This was asked in the (very) recently concluded Hackerrank Worldcup. Paraphrased:

Given a permutation $a$ of integers from $1$ to $N$, how can I minimize the number of inversions by a single swap of any two integers?

An inversion is a pair of indices $(i, j)$ such that $i < j$ but $a[i] > a[j]$.

I think that this can be achieved by swapping the numbers which have been shifted the most from their position. That is:

If $n_{inv}(a)$ is the number of inversions in a permutation $a$, and $swap_a(i, j)$ is the permutation obtained by swapping the integers at $i$, $j$, then:

$$ \underset{i, j}{argmin} \{n_{inv}(swap_a(i, j))\} = \underset{i}{argmax} (a[i] -i), \underset{j}{argmin} (a[j] - j) $$

In pseudo-code:

leftmost = [-1, -1]        # The first value is the displacement
rightmost = [1, -1]        # The second the index where it occurred
for i in 1..n
    d = N[i] - i           # N being the array of numbers
    if d > leftmost[0]
        leftmost[0] = d
        leftmost[1] = i
    else if d < rightmost[0]
        rightmost[0] = d
        rightmost[1] = i
return leftmost[1], rightmost[1]

The thing is, I have no idea why this is correct, or even if it is. How can I prove that this works? Or determine the conditions for which it will work?

I have been struggling to understand how I reached this idea and feel that proving it would help me.

To be clear, I am not looking for a solution to the minimizing inversions problem, but only a way to prove that the solution I came up with is correct or incorrect.

  • 4
    $\begingroup$ It didn't work for some of the test cases, ergo it is incorrect. $\endgroup$ Sep 20, 2015 at 21:33
  • $\begingroup$ @YuvalFilmus the coding problem itself has some extra conditions (like lexicographically earlier set of indices being preferred, the output being a given string if you cannot decrease the number of inversions, etc.). Neither of us can be sure that these conditions aren't the reason for the failure in those test cases (that's to say - error in implementation vs error in algorithm). $\endgroup$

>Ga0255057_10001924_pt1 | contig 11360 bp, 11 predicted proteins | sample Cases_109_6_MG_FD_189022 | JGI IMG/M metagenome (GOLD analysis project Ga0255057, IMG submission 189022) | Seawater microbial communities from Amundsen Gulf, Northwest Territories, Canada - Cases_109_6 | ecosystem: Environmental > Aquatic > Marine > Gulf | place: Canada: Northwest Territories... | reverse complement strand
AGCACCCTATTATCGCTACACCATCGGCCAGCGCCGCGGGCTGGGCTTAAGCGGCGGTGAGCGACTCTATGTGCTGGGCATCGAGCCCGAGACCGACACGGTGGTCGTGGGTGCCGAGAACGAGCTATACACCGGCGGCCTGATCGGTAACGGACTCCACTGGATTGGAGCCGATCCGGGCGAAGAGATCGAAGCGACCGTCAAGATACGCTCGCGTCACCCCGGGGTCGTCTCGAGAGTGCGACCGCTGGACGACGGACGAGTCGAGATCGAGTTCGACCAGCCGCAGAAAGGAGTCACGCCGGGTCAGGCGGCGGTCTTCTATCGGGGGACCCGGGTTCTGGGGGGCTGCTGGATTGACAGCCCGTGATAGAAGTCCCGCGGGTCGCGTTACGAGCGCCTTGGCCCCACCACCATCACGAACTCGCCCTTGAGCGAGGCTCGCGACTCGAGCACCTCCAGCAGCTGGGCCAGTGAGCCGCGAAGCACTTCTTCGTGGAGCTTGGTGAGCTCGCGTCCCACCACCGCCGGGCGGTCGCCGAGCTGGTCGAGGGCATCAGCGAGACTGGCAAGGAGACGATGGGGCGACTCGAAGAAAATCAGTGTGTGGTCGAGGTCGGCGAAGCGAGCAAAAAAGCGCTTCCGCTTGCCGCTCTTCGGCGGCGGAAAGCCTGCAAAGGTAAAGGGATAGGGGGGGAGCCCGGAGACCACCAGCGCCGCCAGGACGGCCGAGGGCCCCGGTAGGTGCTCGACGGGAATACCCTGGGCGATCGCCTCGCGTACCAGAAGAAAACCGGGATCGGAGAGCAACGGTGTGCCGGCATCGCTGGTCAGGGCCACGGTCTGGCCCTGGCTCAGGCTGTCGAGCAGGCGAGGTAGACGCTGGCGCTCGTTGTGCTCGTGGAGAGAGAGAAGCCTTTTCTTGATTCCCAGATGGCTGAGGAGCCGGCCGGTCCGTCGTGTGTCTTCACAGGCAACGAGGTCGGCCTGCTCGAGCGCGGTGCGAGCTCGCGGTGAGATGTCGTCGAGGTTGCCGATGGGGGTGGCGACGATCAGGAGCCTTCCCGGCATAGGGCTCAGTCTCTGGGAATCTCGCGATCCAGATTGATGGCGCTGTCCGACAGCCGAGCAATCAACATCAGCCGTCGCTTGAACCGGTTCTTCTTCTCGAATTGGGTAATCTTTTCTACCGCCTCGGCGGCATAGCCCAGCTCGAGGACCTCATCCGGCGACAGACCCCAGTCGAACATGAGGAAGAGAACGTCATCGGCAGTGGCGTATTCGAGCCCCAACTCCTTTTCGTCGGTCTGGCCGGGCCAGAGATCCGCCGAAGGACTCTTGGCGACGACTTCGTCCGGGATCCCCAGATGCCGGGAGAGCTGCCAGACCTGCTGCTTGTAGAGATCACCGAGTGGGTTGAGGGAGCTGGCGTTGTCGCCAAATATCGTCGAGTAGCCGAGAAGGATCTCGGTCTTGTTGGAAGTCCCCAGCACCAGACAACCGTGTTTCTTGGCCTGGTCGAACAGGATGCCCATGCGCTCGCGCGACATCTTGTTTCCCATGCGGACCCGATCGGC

– muru
    Sep 20, 2015 at 21:39
  • $\begingroup$ @YuvalFilmus for example, the method above will always return a set of valid indices, and it might be that for some cases, swapping these indices keeps the number of inversions same (only case I can think of when this can happen is when the integers are sorted, but if there is another case...). $\endgroup$
    – muru
    Sep 20, 2015 at 21:41
  • 1
    $\begingroup$ Then implement the extra conditions! $\endgroup$
    – Raphael
    Sep 21, 2015 at 7:34
  • 3
    $\begingroup$ Sorry, but this is a bad place for "check my algorithm" type of questions. Please try to formulate an argument for why your solution should be correct. $\endgroup$
    – Raphael
    Sep 21, 2015 at 7:42

1 Answer 1


Let's calculate the difference in number of inversions given that you swap $a_i$ and $a_j$. We can assume that $i < j$. There are three kinds of pairs of indices whose status (being inversions or not) could change as a result of the swap: $(i,j)$ and, for $i < k < j$, $(i,k)$ and $(k,j)$. We can distinguish two cases: $a_i < a_j$ and $a_i > a_j$.

If $a_i < a_j$ then the pair $(i,j)$ becomes an inversion, and for every $i < k < j$, there are three possible cases:

  1. $a_k < a_i < a_j$: number of inversions stays the same.

  2. $a_i < a_j < a_k$: number of inversions stays the same.

  3. $a_i < a_k < a_j$: number of inversions increases by 2.

This is clearly not a good idea if you can avoid it. If you must (when the permutation is monotone increasing), it's best to switch a pair $a_i,a_{i+1}$.

In contrast, if $a_j < a_i$ then the number of inversions decreases by one plus twice the number of indices $i < k < j$ such that $a_j < a_k < a_i$. As a consequence, if the permutation is not monotone increasing, your goal is to choose a pair $(i,j)$ such that $a_j < a_i$ and the number of indices $i < k < j$ satisfying $a_j < a_k < a_i$ is maximal. You take it from here.


Your Answer

By clicking “Post Your Answer”, you agree to our terms of service and acknowledge that you have read and understand our privacy policy and code of conduct.

Not the answer you're looking for? Browse other questions tagged or ask your own question.